The daily Nebraskan. ([Lincoln, Neb.) 1901-current, December 09, 1952, Page Page 2, Image 2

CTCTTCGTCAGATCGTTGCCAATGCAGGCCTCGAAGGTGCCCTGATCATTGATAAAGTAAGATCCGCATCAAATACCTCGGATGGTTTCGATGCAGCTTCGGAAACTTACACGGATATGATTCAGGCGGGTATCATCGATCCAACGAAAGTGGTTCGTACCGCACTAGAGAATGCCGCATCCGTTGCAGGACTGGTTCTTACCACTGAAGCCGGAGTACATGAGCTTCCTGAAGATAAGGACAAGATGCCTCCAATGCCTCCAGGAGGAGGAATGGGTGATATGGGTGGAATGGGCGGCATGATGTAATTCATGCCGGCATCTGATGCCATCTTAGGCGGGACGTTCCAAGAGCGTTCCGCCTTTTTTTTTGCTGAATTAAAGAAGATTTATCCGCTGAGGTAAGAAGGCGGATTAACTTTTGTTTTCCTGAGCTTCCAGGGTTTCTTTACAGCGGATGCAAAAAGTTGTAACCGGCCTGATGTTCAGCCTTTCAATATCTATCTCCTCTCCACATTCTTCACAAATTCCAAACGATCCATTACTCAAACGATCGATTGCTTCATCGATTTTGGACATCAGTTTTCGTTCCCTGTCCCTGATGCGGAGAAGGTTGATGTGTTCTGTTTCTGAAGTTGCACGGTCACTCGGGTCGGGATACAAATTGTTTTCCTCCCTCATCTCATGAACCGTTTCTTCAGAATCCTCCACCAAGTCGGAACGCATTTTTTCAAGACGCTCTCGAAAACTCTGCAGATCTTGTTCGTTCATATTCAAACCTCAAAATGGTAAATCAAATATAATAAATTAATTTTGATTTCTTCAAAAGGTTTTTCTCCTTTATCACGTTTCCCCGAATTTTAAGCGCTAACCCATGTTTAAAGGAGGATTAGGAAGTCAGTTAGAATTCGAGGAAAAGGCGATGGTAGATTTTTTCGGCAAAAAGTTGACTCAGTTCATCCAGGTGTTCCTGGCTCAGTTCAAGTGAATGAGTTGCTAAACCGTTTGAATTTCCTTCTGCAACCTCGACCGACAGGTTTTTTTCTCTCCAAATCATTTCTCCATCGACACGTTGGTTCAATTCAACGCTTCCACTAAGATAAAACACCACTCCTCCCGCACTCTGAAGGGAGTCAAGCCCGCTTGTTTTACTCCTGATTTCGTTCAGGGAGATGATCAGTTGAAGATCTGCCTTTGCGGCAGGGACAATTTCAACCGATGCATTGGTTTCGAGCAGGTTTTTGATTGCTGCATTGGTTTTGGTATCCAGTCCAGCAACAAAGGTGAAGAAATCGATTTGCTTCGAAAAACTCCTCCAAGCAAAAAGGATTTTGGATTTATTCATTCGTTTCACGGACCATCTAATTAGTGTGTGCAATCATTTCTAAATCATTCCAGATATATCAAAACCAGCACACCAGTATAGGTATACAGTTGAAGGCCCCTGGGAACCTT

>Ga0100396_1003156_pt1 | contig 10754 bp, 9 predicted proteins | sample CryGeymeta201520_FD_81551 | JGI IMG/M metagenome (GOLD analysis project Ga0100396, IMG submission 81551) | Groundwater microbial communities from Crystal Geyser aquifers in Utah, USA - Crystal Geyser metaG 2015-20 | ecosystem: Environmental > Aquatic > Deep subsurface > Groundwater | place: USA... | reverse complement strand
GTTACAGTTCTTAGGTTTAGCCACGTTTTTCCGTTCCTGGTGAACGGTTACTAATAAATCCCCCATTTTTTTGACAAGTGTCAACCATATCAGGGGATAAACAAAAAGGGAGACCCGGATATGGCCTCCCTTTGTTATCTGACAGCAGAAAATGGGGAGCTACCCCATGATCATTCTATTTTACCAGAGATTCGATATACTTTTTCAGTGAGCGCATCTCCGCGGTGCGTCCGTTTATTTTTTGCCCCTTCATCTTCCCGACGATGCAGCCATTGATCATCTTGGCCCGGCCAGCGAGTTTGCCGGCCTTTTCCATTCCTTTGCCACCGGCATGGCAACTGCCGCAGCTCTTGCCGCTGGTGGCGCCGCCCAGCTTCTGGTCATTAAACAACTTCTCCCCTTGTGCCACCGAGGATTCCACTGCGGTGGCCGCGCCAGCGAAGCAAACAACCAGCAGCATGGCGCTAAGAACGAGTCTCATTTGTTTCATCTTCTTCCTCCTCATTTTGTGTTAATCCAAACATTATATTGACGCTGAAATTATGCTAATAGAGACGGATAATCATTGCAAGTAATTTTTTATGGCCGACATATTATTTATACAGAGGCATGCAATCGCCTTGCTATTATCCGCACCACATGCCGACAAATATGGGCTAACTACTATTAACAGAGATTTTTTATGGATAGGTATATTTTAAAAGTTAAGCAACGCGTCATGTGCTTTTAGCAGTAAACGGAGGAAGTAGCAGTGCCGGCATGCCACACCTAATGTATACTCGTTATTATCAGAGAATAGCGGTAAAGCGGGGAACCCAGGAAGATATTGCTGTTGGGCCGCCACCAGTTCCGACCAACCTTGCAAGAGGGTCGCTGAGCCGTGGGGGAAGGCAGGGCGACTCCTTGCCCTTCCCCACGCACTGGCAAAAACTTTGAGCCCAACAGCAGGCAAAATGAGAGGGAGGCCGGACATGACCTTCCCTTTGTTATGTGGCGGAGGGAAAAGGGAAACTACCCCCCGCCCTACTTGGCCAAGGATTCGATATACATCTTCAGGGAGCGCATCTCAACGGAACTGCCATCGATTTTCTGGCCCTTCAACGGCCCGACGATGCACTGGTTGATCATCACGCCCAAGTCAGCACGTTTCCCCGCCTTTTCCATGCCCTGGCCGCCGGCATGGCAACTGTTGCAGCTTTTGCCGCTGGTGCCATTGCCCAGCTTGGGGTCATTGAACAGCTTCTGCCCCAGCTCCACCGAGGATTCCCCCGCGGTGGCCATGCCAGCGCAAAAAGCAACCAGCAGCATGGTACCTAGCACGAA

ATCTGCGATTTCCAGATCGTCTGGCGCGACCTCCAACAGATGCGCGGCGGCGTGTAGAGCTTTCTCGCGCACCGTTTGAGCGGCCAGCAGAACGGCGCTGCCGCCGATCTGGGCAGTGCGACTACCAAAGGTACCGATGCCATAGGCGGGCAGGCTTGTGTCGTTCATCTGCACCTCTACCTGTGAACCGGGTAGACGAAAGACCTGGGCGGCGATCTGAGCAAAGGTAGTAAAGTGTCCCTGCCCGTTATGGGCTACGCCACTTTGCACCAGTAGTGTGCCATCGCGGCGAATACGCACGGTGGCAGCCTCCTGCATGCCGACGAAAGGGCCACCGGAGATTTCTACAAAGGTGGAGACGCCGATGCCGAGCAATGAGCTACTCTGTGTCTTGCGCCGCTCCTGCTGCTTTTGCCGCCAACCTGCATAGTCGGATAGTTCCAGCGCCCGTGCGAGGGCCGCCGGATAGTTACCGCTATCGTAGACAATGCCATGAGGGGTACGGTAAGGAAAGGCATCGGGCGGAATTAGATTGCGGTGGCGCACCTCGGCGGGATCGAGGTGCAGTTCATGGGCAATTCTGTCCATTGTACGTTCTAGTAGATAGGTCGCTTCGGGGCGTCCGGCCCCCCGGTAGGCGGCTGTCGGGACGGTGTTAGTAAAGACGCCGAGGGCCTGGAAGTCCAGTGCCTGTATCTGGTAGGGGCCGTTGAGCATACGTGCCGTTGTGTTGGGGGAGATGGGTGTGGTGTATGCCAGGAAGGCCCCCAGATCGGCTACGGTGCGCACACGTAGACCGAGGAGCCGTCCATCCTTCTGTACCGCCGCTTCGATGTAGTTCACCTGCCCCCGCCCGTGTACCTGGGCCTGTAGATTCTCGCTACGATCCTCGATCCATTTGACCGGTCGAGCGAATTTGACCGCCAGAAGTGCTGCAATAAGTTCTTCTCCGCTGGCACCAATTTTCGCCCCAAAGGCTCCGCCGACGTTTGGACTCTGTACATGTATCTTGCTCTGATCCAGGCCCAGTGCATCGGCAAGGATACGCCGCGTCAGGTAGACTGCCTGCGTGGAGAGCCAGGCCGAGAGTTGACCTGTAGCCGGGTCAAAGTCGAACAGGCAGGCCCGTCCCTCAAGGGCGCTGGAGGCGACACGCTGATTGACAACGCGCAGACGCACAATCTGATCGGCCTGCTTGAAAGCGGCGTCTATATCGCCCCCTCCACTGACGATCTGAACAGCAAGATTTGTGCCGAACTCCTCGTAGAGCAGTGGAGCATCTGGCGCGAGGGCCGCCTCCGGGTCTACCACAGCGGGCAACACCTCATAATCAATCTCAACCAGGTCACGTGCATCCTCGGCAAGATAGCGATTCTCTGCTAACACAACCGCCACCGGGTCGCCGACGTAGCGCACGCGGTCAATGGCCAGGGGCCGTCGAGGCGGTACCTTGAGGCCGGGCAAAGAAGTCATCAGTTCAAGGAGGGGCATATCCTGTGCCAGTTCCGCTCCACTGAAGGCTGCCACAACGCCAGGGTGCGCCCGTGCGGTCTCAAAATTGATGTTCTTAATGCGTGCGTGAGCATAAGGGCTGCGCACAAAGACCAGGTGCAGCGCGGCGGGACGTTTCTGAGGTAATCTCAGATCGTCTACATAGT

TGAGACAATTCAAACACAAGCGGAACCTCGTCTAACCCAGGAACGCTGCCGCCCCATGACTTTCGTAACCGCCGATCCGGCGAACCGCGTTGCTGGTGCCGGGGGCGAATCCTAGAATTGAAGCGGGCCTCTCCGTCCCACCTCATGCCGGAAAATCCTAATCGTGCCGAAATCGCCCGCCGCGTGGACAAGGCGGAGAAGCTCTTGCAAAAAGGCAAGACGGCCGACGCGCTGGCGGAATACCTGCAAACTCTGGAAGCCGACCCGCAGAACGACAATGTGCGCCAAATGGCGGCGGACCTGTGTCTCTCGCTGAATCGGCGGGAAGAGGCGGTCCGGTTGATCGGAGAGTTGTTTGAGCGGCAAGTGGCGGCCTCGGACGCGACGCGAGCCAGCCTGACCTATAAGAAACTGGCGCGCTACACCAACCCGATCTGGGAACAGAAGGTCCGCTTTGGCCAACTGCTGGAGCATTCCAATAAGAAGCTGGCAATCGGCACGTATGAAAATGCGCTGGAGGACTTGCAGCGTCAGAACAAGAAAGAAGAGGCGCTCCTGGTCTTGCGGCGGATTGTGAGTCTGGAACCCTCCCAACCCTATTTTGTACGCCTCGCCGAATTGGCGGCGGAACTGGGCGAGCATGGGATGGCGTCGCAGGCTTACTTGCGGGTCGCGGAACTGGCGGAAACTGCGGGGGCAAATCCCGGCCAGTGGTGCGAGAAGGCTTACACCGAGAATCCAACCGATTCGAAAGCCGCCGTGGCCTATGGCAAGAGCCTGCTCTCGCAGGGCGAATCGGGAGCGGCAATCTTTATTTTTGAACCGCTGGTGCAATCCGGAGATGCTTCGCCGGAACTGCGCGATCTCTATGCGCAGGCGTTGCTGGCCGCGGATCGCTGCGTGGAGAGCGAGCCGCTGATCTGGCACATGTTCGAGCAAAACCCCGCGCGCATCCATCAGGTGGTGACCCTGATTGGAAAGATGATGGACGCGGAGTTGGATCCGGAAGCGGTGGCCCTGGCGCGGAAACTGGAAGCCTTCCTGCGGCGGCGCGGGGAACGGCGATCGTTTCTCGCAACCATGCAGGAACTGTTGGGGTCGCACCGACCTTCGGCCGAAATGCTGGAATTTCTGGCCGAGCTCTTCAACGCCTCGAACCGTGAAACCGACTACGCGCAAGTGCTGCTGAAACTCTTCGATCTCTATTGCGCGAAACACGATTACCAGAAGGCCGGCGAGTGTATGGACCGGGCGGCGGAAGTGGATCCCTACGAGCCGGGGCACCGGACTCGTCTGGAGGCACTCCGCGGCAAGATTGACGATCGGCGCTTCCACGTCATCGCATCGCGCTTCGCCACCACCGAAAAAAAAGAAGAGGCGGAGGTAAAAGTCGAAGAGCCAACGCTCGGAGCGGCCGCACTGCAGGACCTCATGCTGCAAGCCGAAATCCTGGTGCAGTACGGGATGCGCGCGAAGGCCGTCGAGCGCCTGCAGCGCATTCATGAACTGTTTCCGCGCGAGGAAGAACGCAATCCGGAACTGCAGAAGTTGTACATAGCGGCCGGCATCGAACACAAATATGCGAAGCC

i .U.. . n r i 4 Poga 2 EDITORIAL PAGE THE DAILY NEBRASKAN Tuesday, December 9, 1952, 0 Reflection Of Confidence' Wjjprthe Interfraternity Council received per missionto hold Its annual ball at the Turnpike, it also received a good chance to put in a plug for the TJreek system. But more than that, it re ceived a "reflection of the faculty's confidence in the student's ability to handle himself well." Let us hope that everything goes the way that the administration, the IFC and The Daily Nebraskan think it will. Even if The Nebraskan had s mind to preach morality to those who go to the ball, it is too early to start but we do feel that some warnings should be given. We hope, first, that the IFC realizes what a hot potato., it has on its hands. While off -campus dances are not entirely new on this campus, there is an element of experiment ir the faculty decision. The IFC dance has not been a spectacular success in recent years and sponsors felt that putting it out; at the Turnpike would boost it into the realm of financial success with the Military and Mortar Board dances. Plans now call for a "name" band to provide the music. The big band will go a long way toward making the experiment work. At least it will go a long way toward bringing out South 14th street This is the part of the experiment the IFC is inter confidence and The Nebraskan believes that the students will follow through. As for the IFC's desires of increasing its trea sury through the ball, this is a well-used and often successful idea. For the IFC's sake, we hoDe that the ball is a monetary success. Exactly what the organization plans to do with the money, how ever, we don t know. Again, we commend the faculty for giving stu dents a chance to prove to the school, Lincoln and the state that college kids can be trusted. D.P. Like Taking Candy Probably they were just pranksters who thought they were being cute they weren't cute at all. aomeume Detween Saturday afternoon and Sunday evening, someone took six strings of Christ mas tree lights, parts of extension cords and Santa Claus faces which fit over lights from the front of the Union. Duane Lake, Director of the Union, estimated the loss at around $30 $18 for the lights alone. He also said that it was a very disgusting trick. It was about the most disgusting news of stu- ested in but it is not the part the administration dmt chilTdishness since Panty raids of last opmig. it proDaDty wouldn't do much good for ine Nebraskan to complain that students were not acting like little ladies and gentlemen when they pull tricks like this. But there certainly ought to be some way to make those responsible- supposing that students were responsible grow up. ine possiDinty that students are not responsi ble is, of course, always present. The Nebraskan would like to consider it a definite possibility but somehow, we are of the opinion that students did have a hand in the Droeeeriincre Tf o-" v o j uov ,UU much like the type of thing some students think is funny. Taking Christmas decorations from the Student Union is akin to traditional candy from a baby. is worried about. Faculty members are afraid but not so afraid that they wouldn't grant per missionthat a large crowd at the Turnpike might lead to some rowdiness. In all fairness it must be emphasized that the faculty's grant of ap proval was an unqualified "reflection of confi dence" as Assistant Dean of Student Affairs des cribed it to The Nebraskan. This paper, as spokesman for the student body,. would like to thank the faculty for that reflection. We feel that action like this is ex actly the enlightened type of leadership that college students need and deserve. It is en tirely up to the student body to back up this D.P, Magic In The Air There -was magic in the air of the Union Ball- wam io auena. Knth eom. ...... , ... worn Sunday .ttrnoon It m. the Joyous mute Th. tickets .re tree .nd onl, distributed t, even v.x,w vi wuuuciiui man. jir. oeautini iv with rhir4mM. , ' ' "" wna lOkuidN li pps 1 1 crn tc nrifi m Westbrook, the University Singers pre- dies. The Singers wear red h a "-Z usual but wonderful-Christmas music. Arthur sented their annual Christmas concert. It was the warm, friendly, happy music that comes just once a year. And the Singers' pre sentation is the warm, friendly, happy program that comes Just once a year but lives forever In the. hearts of those who hear it. This year three "Singers alumni traveled all the way from Norfolk Just for the performance. Truly, this convert is tradition to cherish. It IS u .en me joyous mafic as yon sit in the darkened Ballroom listening to the red-robed singers perform before green and blue-lighted trees. Between sessions and the exacting director serves cocoa and cookies to the Singers. He and his wife bake the cookies, The Nebraskan is truly sincere when it says It Seems ToAAe By LARRY DUNNING Staff Writer I got a letter from a Sail or Friend, or rather an En sign in US Navy. Perhaps some of you know him: his name is George Powell Everybody gets letters from buddies who are service men as many of us have friends and re lations that have already seen ac tion far beyond their years. This wasn't a letter of the tired foot- soldier; of the weary infantryman in fact this letter didn't pertain to the war as such. It explained in a morbid tone of a collision be tween two ships of the line in the United States Navy. It was told as only a person who had first hand experience could have told it. Anyway here it is. "Sorry I haven't written sooner but things have really been hap pening around here. "Maybe you saw something about it in the papers. We were rammed midships by a 10,000 ton tanker. Seven were killed and about 30 injured. It was really a bloody mess. It was about 0215 in the morning and the soldiers were asleep. We'd just picked them up in rubber boats from a beach re connisance. The Tanker hit riizht smack in the middle of the troop compartment on the port side. The experts say that if she hadn't hit our main motor she would have gone right on through like the HOBSON. (an incident of similar nature ocurring last year.) m m m Since you were here I have moved aft to the after officers stateroom which is just forward of arter steering on the port side. I naa just come off the 8-12 watch and just fallen asleep. It was like hitting a brick wall. We're only iouu ions ana were doing 22 knots. The tanker was doing 14. It piled me up in the end of my rack and everything was Pitch dark. I had to feel my way out of my rack and when I stepped down I stepped into ankle deep salt water. I found a match, lit it and saw where the door was and got out. Thre were battle lanterns on in the cargo hold so I went forward to see what damage there was. Engineering living compartment was ankle deep and flooding slowly and operations was about rour leet deep. We checked to see bv columnists and letter. writers on this page do not particularly represent the views of the Daily Nebraskan. Stolen Goods Flying Inards Bring Condemnation From Biology Faculty At Baylor (. Peg Bartunek The scientific method has aD parently gone too far at Baylor University, Texas. Students going to tne biology building have nar rowly escaped being hit by a fly ing cat s liver or some other ani mal innard. The department head has is sued a statement condemning the entire business and warning the scientists: "This Just isn't the right way to dispose of used biology experiments." I Students at Laramie were re cently asked in a poll what they thought was lacking in the uni versity's social facilities and where they preferred to go on dates. The students were almost nnanimous In declaring there is a drastic need for bigger and 1 better places to dance, dine and drink. One students said he rated "quaint" Utile Tulagi's In Boulder as the best place for a good time. Any dissenters? Therewas one satisfied soul, however, who preferred a nice "quiet" place like a show for dates. A writer at Oklahoma A & M has warned his fellow stu- N ; dents that he docs not be- lieve the Aggies Bartunek would feci at home at John Car roll University. This decision was 7 1 paper that too-informal garb worn to classes at John Carroll can land students in the dean's .office, "Too-informal" means too-flamboyant jackets, overalls, boots and sombreros," according to faculty members. "Blue jeans, T-shirts and jack- ets advertising social and athletic clubs are not to be worn at this university," officials declared. The Daily Reveille at Louisi ana State University looks at their honor system In this way: "It seems," the paper says, "that the teachers have the honor and the students have the system." The Rocky Mountain Collegian at Fort Collins recently published an article which divided the femi- Preface William Faulkner Rated One Of Top Ten Authors Barbara Dillman made after readinc in the student nine lips into three types: ine Nervous Lips. These are s a tradition which the TTnW.it- ' v - the talenl of Dr. Westbrook. Ma Z l"e. mgeTS COnc6rt Js a wonderful way to open v. v . . . ' ine unnstmas season. D.P. tary thmgs have been said in these columns about the work of Dr. Westbrook. Last spring Dr. West brook had to resign as Director of the School of Music because of a University regulation on age nu we pumisnea an editorial thanking him for Morning Music On Friday, Oct 28, 1949, the lead storv in The his serQJErand lauding him for his accomplish- Daily, Nebraskan concerned the campuses' "first ner's books is like putting to gether a pic ture puzzle. Almost all of his novels and short stories that everyone was out and ringed are set in a the hatches down tight behind us. Im v " h c a 1 Boy, what a sickenine feel in cr county in Mis- when vou wonder if mrorvnno sissippi. An in- really out of tho rnmnarWnt cident which is William Faulkner is one of the best contemporary American nov elists. In a ratine coniDiled bv wnit Burnett irom 658 authors, critics and editors a few years ago, Faulkner rated 36th on a list of 50 of the greatest livine writers of the world. Ninety-six authors were balloted by Burnett. The results nut Faulkner tied with Frost for ninth place on a list of 10 greatest living authors. I Whatever his ratine Faulkner is as much fun to read as any writer I know. Fun because read ing all Faulk- Some of the stories go back to antebellum days to tell of the rise of the plantation own ing county aristocrats, the Comptons, Sartorises, Sutpens. These families were pushed into the background after the war by the poor white Snopeses from the country, coming Into Jefferson and gradually taking over the business of the town. tne Kina mat quiver wncn you place your mustache above them. "The Thickly Rouged Lips: Look out for skidding because if you t rush into it, you may slide off her. v.) lips and swallow her earring. "The Athletic Lips: These are puckered into a hard doughnut like ring. This type sometimes holds her lips into such a tieht straight line, you feel like you are kissing a crack in the side walk." (This item was included here by special request.) Probably the most fruitful exam ever given was taken by 140 AFROTC students at Okla homa A & M after an "exami nation fee" was proposed by an instructor. The fee consisted of a can of some kind of vegetable, or a ments. The true humility of the man was quite eviaeni.ny nis re.'ucu.;ice to talk about himself. There were, however, many things about him which deserved to be told. Most of them were told by his pupils. Thisjmter does not know of any other teacher who has-the professional respect of his colleagues and thalove of his pupils that Dr. Westbrook has Each day'a mail brings Dr. Westbrook let ters from ex-pupils. He sends each School of Music graduate a mimeographed letter telling aboutthe school, himself and his wife. One of Dr. Westbrooks graduates once said that he thought that every student In the doctor's classes .felt more like a member of a family than a class. He said that you could see the saddness as each senior class left tradition inspiring symbol or landmark," The ded. ication ceremonies were conducted that evening ior tne Kaipn Mueller carillon tower. They began at 7 p.m. opening night of 1949 Homecoming fes tivities. Several illustrious University officials gare short speeches before the carillon tower's Im posing form and the Princeton university bell master played the "dedicatory recital of the bells.'' Ralph Mueller gave the $90,000 for construc tion of the tower through the University Founda tion. The tower then, as now, rises 84 feet above the campus and is constructed of Indian lime Three years later, lph Mueller's gift not only stands high in tradition on our campus but Tht-enristeias concert u w . .. aaK"- wprww musical additions to w w j uiic wic mure ramnue ii a.. v j number of things Singers and other wthr"v .r":,."HBffl,Ba,B ""ns "e ears of students obediently I went back to the hatch an the fantail and was going top side when someone called down for blankets. They said, "There's guys up here without anv arms or legs" I shoved about 6 blankets we had in the state room up the hatch, grabbed my trousers np out of the oil and water and went topside. I could see the bow nf the tanker towering above us and the big "Texaco" star on the front n she backed away. I headed for the bridge to report the flooding aft, and when I got on the boat dert I had to climb over twisted steel, bent guns and pools of oil. The tanker had ruptured her bow tanks. Looking down into the hole In the troop compartment I saw guys pinned in between big jagged hunks of steel, and a few dead ones, one guy was pinned from waist down and his arm was hanging on a piece of steel I only mentioned in one book be- Faulkner's books are not onlv pound of potatoes, a pound of sociologically revealing but have fruit, or some free green beans moral significance. The theme of j which were deposited in a hun the moral deterioration of the dred-gallon wooden barrel by the South runs througH the books j cadets as they filed into the ex constantly. in the relationshin of amination room. The food was black to white man and of both! then distributed to needy families incoming Dillman comes the whole plot of another story, ine same characters ap pear and reappear in all the books so that soon you know the family history of every important person in the county. to the land, and to technological" changes. William Faulkner's stories are hard to read. You should read Malcolm Cowley's introduction in the Viking "Portable Faulk ner" in order to understand what Faulkner Is trying to do before attempting any of his works. He's been known to write a sentence six pages long. Some of his best books are "The Sound and the Fury," "Absalom! Absalom!" and "Light in August" Among the worst are "Mosquitoes," "Re quiem for a Nun" and "Knight's Gambit" in Stillwater on Thankseivine. When making his contribution, one cadet remarked, "I never thought aerial navigation was like this, but anything happens in this course." KNUS about four feet away from him. A foot was lying on the deck that you couldn't even tell who it belonged to. Another guy was hanging gover the side with both legs gone and his head hanging in the sea. When I got back down from the bridge the crew was really turned to; bending bulkheads and racks getting the soldiers out A Chief was down in the operations com partment prying out a sailor who was pinned to the overhead bv the deck! It had been shoved clear up to about one foot from the overhead. He worked for an hour getting the kid out. If the ship had heeled over about five more degrees . he would have been drowned with the kid that was pinned. The O Hare DD 889 came alone- jue ana picseo up tne casualties and raced for Norfolk flank speed. She was the destroyer that Dieked up the survivors off the HOBSON last spring. We had to be towed in and are now in Drydock 1 at Portsmouth, which is the first drydock built in the US. We're busy with courts of inquiry now. so we don't know yet what the score is." And they have to beg people ' to give a pint of blood for these fellows! 3:00 3:15 3:30 3:45 4:00 4:15 4:40 4:45 4:50 5:00 Purple Grotto Holiday Inn Rhythm and Rhyme Sports Parade Sunny Side of The Street A Student Views the Newr This I Believe World of Wax News Sign Off r VOU NOW CAN MAKE 61 INSURANCE PREMIUM OiEOX OC MOWEY CODERS PAYABLE 4 WGECaVTOVA, INSTEAD OFJ TOTWE U.S. TREASURER .'J ,PONrENDCASW...SENDW CHECK'S 01? MONEY ORDERS jpv YUUU. HAVE A RECEIPT 0) c REST AND RECUPERATION things Singers and other Westbrook groups do, but it is the most recent and perhaps deserves more mention here. It has to be held in two sessions because of the large crowds which in in meir lectures at :50 and 11:50 p.m. each day comes "Beautiful Dreamer." We can not think of anything more appropriate. R.R. Margin Notes Terminology Quibble The drafting of men for service in Koreans under question in Washington, D.C., by a Ten nessee lawyer who is speaking for a Nebraska man who refused to answer his draft board order to appear for induction. The main point under question seems to be that perhaps President Truman has not the right to call men for possible service in Korea without a declaration of war by Congress. It seems to The NebraskanX that, whatever one might choose to call it, a conflict was pre cipitated, In,. the hilly, muddy peninsula by forces that are Interested In having the entire world follow their kind of political philosophy. Ton can call it Truman's war, a police action, a mat ter of principle in fact, Korea has been given more names than perhaps any other armed con flict in history. The matter of terminology doesn't aeem to be the important thing here. $80 minus transportation to and from Michigan state. The Nebraskan finds It very commendable that arrangements have been made to help Uni- .w-.., ii vuaenis attend the session. It might be profltable-in increased International unaeroanmng-ror some group or groups to n dertake to help with other finances of the trip through Dr. Rosenlof"s office. FIFTY-FIRST TEAR. Member Associated Collegiate Presa Intercollegiate Presa EDITORIAL STAFF J"-1" AiOd. U ft. BMm amnk W ft Bmt ftat Mblfcatfoai. mm tt. Five Days In Japan Furnish Bright Spot For Korea Gl's U.S. Christmas Another example of a true Christmas spirit is evidence! in the 10-day Chriftmas party available to University foreign students during the coming holiday season. The party "Christmas Adven- " ft. PM tHHrm Im IjJZZT'Z -JTL? " MM ture in World Understanding" is nein h , um not. m JrwT? E!IL. ? .n1 - , - ..wn . w "" m, 111, Michigan State College Dec. 23 through Jan. 1. ur. u. w. Kosenior, University foreign student Jf-Miw t,' fa'aLiL. a1 advisor (in addition to his other duties) has an- ''.g.a .SmSSSSi nouneed that a number of $50 scholarships are JSfSTu- .!VwommJmI: etiient tntarc4a n ,.!;..!-: Mnr. Mltw I'll'''"'"' By GENE OWEN Staff Writer Editor's Note: (This is the sec ond in a series of articles about Korea, Owen spent 11 months duty in Korea.) There is one bright spot in the time that a GI in Uncle Sam's army has to spend in Korea, and that is the Rest and Recuperation program instituted by Eighth Army Headquarters. This R&R, as it is called, consists of five full days in a rest hotel in Japan. It seems so inadequate to de scribe it only as "five full davs in a rest hoted in Japan." It is hard to convey to those who haw nnt Deen deprived of the little thines max are taicen lor granted in their everyday lives, just what this means. Let's follow the pattern set by soldiers on their R&R and note the things & fan starved GI does with a five day reprlve from hell. wnen a man is needed tn fill the R&R roster the comDanv com mander makes the selection of who 13 to go on uie ubsus CI i. service. He is i transported to f the nearest large airfield and put aboard I . fS.U... TV AM. other weary combat veter ans. In a mat ter of hours they are in Ja pan. freshly laundered kakai uni forms. Then to a hotel to regis ter, after which the remainder of the five days belongs to the soldier to do with as he sees fit tive young Japanese girls with a massage as an added attrac tion. There you have it. The R&R A tt fall Information MnUcI BmirW'iWimfflrfflff jK Owen evailable' for students interested in participating in the piogram. Total cost of the 10-day party is '??ItfUm Omsk Baa Tm Wawinri. Jam n.w. .Ti ZT ily Thought CHKn,k, ory Sferai.B, t Hr.ln.. D.rwla M?Attm? l " mrvm ,t wista-j rnDlM. Education docs not irean teaching people to knew what they do not know; it means teaching them tt behave as they do not be 1 ire. iluskia BUSINESS STAFF kmft Bnan "n inn nnmtmm Mmmmn. . .. M mm m, witor u.:u:.:r.M biTJS Upon arrival the first item on the agenda is a large steak, cooked to order with all of the trimmings. What is so big about a steak din ner? Perhaps there isn't too much to say about one unless the per son wno is eating it nas been eat ing a third of his meals in the last six months from a C-ration can and the other two-thirds from cans put out by eevry food dehy- arauon plant in tne u. i. Next is a hot shower, short physical examination, and a complete change of clothing from dirt encrusted fatigue clothes, which probably hadn't been changed for a month, to ine urs. evening is usuanviDroeram w th i. cr., spenrin one of the enlisted men's and its weak ones, but all in a'l" clubs particinatine in the nlrl it is American game of "socializing." can happen to a fighting man in! - vuiu uccia, a uanue Willi a!i.urea. pretty Japanese hostess, and swapping combat stories with fel lows of other outfits. The enevitable souvenior buy ing spree works its wav into the schedule of events somewhere. and if the leave is in the Tokvo area, there are special sightseeing tours of the city, including a tour of the Emperial Palace grounds. USO shows and first release movies also are beig drawing cards. Swimming and other SDorts are provided for those interested, but few relish the idea of physi cal exertion and prefer to spend their time eatine delicacies nnd sleeping. The remainder of th tim U ually spent just wandering about ai me leisure or the individual enjoying life at its irrestionsihi best and gaining some firsthand knowledge of oriental culture There is that fraction of men who turn completely epicurean and live only for those five days, believing only that they cannot possibly return from Korea alive once they go back. or mose mere are many dif ferent "fronts" set np by the opportunists of Japan to deprive these unwary funseekers of their money. The "health par lars" are one of the biggest tnony makers of this group. Here baths are given by attrac- ARGAIfJS in Christmas Cords (Sec Oar Simalm Goldenrod Stationery Store tia jNortn nth street NUBB Tuesday TW Community Tours Commit. tee meeting at 3 p.m, Ellen Smith Dining Room. YW Battle for Ballots Commit tee meeting at 4 n.m.. Ellm Smith Dining Room. TW Goals and Values on Cam pus committee meeting at 5 p.m.,' ucu uuum jjmuig itoora. Corn Cob officers and actives meeting at 5 p.m., 317 Union. Rodeo Club meeting at 7-15 n m Ag Union Lounge. ,., I,,,.,, mmrwmuxism QUICEC RESULTS WHEN YOU USE (Daily. ThJbAa&kai v uiddSIIItjU MIS To place o classified ad Stop in the Butiiwt. Office Boom 29 Student Union Call i-7631 Ext 4226 for CW ! fleal Servle Ham 1-4:20 Mon. thn Frl THRIFTY AD RATES ! f-25 I 1-6S I 100 t T20 CO MISCELLANEOUS I KIDS wntd to ut cout ... "T CTKISTMAS St'OOESTIONS n.?' .5rd' Urtt.ri. Billfold. OtH.r Modsrately Prlrd GlfU DICK'S PEN SHOP 118 South 11 St.